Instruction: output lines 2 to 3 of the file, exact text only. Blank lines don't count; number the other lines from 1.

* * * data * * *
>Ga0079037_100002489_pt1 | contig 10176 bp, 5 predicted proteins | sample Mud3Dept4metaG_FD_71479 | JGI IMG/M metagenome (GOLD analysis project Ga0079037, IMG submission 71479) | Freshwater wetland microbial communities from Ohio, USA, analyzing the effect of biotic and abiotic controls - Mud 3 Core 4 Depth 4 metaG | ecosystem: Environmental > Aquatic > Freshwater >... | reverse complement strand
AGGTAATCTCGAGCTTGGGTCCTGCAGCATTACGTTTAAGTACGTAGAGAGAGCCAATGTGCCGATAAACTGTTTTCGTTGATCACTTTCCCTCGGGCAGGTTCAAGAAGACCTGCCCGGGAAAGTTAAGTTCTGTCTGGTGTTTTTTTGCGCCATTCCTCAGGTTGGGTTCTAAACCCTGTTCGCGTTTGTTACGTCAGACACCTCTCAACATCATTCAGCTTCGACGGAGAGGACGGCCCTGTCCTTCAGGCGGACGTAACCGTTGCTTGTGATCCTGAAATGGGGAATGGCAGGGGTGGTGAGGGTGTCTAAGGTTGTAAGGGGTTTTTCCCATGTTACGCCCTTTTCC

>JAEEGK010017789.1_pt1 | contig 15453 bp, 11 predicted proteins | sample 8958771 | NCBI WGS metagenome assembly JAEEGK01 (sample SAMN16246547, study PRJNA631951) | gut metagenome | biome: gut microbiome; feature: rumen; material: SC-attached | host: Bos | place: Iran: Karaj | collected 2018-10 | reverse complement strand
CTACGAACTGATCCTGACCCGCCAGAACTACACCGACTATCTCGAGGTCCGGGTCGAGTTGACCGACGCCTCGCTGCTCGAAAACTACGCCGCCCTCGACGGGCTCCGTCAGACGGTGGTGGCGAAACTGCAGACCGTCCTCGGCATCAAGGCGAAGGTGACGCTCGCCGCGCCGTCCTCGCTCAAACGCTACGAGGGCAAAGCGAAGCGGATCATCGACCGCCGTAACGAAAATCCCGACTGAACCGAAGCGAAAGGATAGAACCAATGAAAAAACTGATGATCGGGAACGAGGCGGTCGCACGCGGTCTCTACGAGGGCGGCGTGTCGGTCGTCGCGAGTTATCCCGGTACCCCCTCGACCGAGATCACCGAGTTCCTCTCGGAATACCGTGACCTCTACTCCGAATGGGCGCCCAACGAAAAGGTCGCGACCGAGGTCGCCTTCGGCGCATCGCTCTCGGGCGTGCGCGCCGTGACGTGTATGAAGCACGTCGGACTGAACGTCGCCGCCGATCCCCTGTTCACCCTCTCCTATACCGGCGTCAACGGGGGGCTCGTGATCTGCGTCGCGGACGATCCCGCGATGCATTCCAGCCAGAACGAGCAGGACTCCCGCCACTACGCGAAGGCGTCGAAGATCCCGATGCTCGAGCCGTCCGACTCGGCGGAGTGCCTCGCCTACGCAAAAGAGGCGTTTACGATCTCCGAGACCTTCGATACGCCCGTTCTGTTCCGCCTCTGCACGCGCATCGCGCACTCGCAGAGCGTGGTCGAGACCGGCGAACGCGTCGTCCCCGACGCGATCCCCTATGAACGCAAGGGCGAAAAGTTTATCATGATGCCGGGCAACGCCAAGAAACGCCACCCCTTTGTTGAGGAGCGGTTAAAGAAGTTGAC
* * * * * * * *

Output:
AGGTAATCTCGAGCTTGGGTCCTGCAGCATTACGTTTAAGTACGTAGAGAGAGCCAATGTGCCGATAAACTGTTTTCGTTGATCACTTTCCCTCGGGCAGGTTCAAGAAGACCTGCCCGGGAAAGTTAAGTTCTGTCTGGTGTTTTTTTGCGCCATTCCTCAGGTTGGGTTCTAAACCCTGTTCGCGTTTGTTACGTCAGACACCTCTCAACATCATTCAGCTTCGACGGAGAGGACGGCCCTGTCCTTCAGGCGGACGTAACCGTTGCTTGTGATCCTGAAATGGGGAATGGCAGGGGTGGTGAGGGTGTCTAAGGTTGTAAGGGGTTTTTCCCATGTTACGCCCTTTTCC

>JAEEGK010017789.1_pt1 | contig 15453 bp, 11 predicted proteins | sample 8958771 | NCBI WGS metagenome assembly JAEEGK01 (sample SAMN16246547, study PRJNA631951) | gut metagenome | biome: gut microbiome; feature: rumen; material: SC-attached | host: Bos | place: Iran: Karaj | collected 2018-10 | reverse complement strand